Skip to main content
Article thumbnail
Location of Repository

The social impact of globalisation in the developing countries

By Eddy Lee and Marco Vivarelli


In this paper an ex-post measurable definition of globalisation has been used, namely increasing trade openness and FDI. A general result is that the optimistic Heckscher-Ohlin/Stolper-Samuelson predictions do not apply, that is neither employment creation nor the decrease in within-country inequality are automatically assured by increasing trade and FDI.\ud \ud The other main findings of the paper are that:\ud \ud 1) The employment effect can be very diverse in different areas of the world, giving raise to concentration and marginalisation phenomena;\ud \ud 2) Increasing trade and FDI do not emerge as the main culprits of increasing within-country income innequality in DCs, although some evidence emerges that import of capital goods may imply an increase in innequality via skill-biased technological change;\ud \ud 3) Increasing trade seems to foster economic growth and absolute poverty alleviation, although some important counter-examples emerge

Topics: HG, JZ
Publisher: University of Warwick. Centre for the Study of Globalisation and Regionalisation
Year: 2006
OAI identifier:

Suggested articles


  1. (2001). A Future for Labor in the Global Economy,
  2. (1999). Adjusting to Trade Policy Reform, World Bank Working Paper doi
  3. (1998). Appropriate Technology and Growth, doi
  4. (2002). Can We Discern the Effect of Globalization on Income Distribution? Evidence from Household Budget Surveys, World Bank Policy Research Working Paper No. doi
  5. (1986). Catching-up, Forging Ahead and Falling Behind”, doi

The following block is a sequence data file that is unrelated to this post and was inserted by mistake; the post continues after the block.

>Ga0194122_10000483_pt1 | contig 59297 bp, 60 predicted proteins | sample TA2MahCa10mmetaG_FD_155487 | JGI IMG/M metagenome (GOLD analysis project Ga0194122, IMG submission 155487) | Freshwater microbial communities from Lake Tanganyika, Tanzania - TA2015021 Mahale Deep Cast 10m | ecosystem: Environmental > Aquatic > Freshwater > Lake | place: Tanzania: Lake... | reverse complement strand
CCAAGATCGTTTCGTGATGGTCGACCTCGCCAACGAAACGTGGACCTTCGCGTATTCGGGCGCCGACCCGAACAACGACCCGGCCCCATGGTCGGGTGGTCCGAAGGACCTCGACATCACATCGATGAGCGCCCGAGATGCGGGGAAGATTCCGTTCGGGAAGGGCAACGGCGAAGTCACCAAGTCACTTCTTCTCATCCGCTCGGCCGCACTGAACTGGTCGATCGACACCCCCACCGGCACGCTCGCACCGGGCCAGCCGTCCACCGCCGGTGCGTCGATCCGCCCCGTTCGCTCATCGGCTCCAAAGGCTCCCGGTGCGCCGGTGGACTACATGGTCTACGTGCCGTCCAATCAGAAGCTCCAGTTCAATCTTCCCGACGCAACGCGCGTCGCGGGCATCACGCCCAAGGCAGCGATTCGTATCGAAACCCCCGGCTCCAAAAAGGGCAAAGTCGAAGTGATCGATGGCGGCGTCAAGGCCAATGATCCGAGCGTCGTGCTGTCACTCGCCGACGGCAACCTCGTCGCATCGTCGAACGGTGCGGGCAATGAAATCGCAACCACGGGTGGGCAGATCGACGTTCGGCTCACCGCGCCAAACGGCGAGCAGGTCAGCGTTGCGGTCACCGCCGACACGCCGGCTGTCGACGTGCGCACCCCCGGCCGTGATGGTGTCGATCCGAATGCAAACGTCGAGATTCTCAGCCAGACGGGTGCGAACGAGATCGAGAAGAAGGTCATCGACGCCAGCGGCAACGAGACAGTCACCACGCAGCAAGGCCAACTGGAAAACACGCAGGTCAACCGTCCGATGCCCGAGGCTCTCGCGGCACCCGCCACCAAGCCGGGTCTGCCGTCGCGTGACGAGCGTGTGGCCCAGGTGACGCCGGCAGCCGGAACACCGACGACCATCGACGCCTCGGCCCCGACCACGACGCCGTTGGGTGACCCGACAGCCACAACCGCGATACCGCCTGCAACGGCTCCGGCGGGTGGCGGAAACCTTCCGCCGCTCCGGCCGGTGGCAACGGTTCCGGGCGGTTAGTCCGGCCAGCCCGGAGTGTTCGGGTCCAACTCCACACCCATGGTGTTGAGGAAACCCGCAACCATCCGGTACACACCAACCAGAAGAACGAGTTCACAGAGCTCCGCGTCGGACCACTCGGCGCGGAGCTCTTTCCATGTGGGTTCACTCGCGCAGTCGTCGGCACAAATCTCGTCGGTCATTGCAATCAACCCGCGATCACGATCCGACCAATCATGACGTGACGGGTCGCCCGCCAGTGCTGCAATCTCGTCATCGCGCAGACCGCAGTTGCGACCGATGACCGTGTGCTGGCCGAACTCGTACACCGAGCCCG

6. (1999). Do Domestic Firms Benefit from Direct Foreign Investment? Evidence from Venezuela, doi
  7. (1999). Economic Opening and the Demand for Skills in Developing Countries: A Review of Theory and Evidence, doi
  8. (1997). Employment and Wage Effects of Trade Liberalization: the Case of Mexican Manufacturing”, doi
  9. (1999). Employment Responses to International Liberalization in Chile”, doi
  10. (1999). Explaining Inequality the World Round: Cohort Size, Kuznets Curves, and Openness, NBER Working Paper no. 7224, National Bureau of Economic Research, doi
  11. (2001). External Liberalization, Economic Performance, and Social Policy, doi
  12. (1997). Foreign Direct Investment and Relative Wages: Evidence from Mexico’s Maquiladoras, doi
  13. (1999). Foreign Direct Investment, Licensing, and Incentives for Innovation, doi
  14. (1992). Foreign Investment and Technology Transfer: A Simple Model, doi
  15. (1996). Foreign Investment, Outsourcing, and Relative Wages, doi
  16. (1996). Globalization and Employment: Is Anxiety Justified?”,
  17. (2002). Globalization and Employment: The Impact of Trade on Employment Level and Structure in the Philippines”, Discussion
  18. (2002). Globalization and its Discontents, doi
  19. (2002). Globalization, Growth, and Poverty: Building an Inclusive World Economy, World Bank Policy Research Report, doi
  20. (2004). Globalization, Labour Markets and Social Outcomes in Developing Countries, doi
  21. (2004). Globalization, Skill-Biased Technological Change and Labour Demand, doi
  22. (2004). Globalization, Skills and Within Country Income Inequality in Developing Countries,
  23. (1997). Growth and Productivity: A Model of Cumulative Growth and Catching Up, doi
  24. (1996). HOS Hits Facts: Facts Win; Evidence on Trade and Wages in the Developing World, Development Discussion Paper no. 557,
  25. (1999). Income Distribution, Factor Endowments, and Trade Openness, doi
  26. (2004). International Strategy for Decent Work,
  27. (2003). Jobs and Incomes in a Globalizing World, International Labour Office, doi
  28. (2004). Labour Demand of Developing Countries in a Decade of Globalization: A Statistical Insight,